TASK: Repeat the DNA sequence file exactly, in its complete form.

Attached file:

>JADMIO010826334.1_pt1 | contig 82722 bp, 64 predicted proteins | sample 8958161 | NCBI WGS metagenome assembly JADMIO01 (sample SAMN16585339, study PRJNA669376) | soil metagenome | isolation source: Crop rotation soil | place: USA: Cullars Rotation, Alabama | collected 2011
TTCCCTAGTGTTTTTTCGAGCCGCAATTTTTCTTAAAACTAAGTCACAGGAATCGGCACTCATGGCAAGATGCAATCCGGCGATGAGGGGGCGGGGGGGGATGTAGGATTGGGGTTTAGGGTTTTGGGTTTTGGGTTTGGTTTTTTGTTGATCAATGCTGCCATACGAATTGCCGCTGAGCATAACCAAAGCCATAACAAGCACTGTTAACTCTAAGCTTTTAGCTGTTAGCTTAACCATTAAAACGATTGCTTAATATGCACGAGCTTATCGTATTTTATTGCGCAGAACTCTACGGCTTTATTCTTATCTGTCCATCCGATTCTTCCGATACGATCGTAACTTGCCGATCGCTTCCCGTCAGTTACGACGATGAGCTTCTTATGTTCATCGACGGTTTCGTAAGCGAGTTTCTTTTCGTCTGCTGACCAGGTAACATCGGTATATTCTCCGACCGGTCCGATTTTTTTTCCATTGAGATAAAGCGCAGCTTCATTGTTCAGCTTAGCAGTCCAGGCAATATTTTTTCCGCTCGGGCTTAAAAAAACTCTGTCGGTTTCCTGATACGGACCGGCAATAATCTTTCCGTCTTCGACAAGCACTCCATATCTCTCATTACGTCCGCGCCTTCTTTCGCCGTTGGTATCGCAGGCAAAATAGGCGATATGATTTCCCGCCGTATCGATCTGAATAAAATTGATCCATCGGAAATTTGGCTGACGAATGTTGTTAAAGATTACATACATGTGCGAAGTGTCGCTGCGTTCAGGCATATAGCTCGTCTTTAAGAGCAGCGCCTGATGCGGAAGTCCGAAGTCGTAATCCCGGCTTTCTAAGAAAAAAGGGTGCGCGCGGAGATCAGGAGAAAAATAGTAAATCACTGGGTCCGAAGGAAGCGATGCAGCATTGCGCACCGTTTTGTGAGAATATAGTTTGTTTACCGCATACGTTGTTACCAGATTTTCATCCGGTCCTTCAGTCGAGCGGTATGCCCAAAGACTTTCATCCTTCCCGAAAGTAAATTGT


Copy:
>JADMIO010826334.1_pt1 | contig 82722 bp, 64 predicted proteins | sample 8958161 | NCBI WGS metagenome assembly JADMIO01 (sample SAMN16585339, study PRJNA669376) | soil metagenome | isolation source: Crop rotation soil | place: USA: Cullars Rotation, Alabama | collected 2011
TTCCCTAGTGTTTTTTCGAGCCGCAATTTTTCTTAAAACTAAGTCACAGGAATCGGCACTCATGGCAAGATGCAATCCGGCGATGAGGGGGCGGGGGGGGATGTAGGATTGGGGTTTAGGGTTTTGGGTTTTGGGTTTGGTTTTTTGTTGATCAATGCTGCCATACGAATTGCCGCTGAGCATAACCAAAGCCATAACAAGCACTGTTAACTCTAAGCTTTTAGCTGTTAGCTTAACCATTAAAACGATTGCTTAATATGCACGAGCTTATCGTATTTTATTGCGCAGAACTCTACGGCTTTATTCTTATCTGTCCATCCGATTCTTCCGATACGATCGTAACTTGCCGATCGCTTCCCGTCAGTTACGACGATGAGCTTCTTATGTTCATCGACGGTTTCGTAAGCGAGTTTCTTTTCGTCTGCTGACCAGGTAACATCGGTATATTCTCCGACCGGTCCGATTTTTTTTCCATTGAGATAAAGCGCAGCTTCATTGTTCAGCTTAGCAGTCCAGGCAATATTTTTTCCGCTCGGGCTTAAAAAAACTCTGTCGGTTTCCTGATACGGACCGGCAATAATCTTTCCGTCTTCGACAAGCACTCCATATCTCTCATTACGTCCGCGCCTTCTTTCGCCGTTGGTATCGCAGGCAAAATAGGCGATATGATTTCCCGCCGTATCGATCTGAATAAAATTGATCCATCGGAAATTTGGCTGACGAATGTTGTTAAAGATTACATACATGTGCGAAGTGTCGCTGCGTTCAGGCATATAGCTCGTCTTTAAGAGCAGCGCCTGATGCGGAAGTCCGAAGTCGTAATCCCGGCTTTCTAAGAAAAAAGGGTGCGCGCGGAGATCAGGAGAAAAATAGTAAATCACTGGGTCCGAAGGAAGCGATGCAGCATTGCGCACCGTTTTGTGAGAATATAGTTTGTTTACCGCATACGTTGTTACCAGATTTTCATCCGGTCCTTCAGTCGAGCGGTATGCCCAAAGACTTTCATCCTTCCCGAAAGTAAATTGT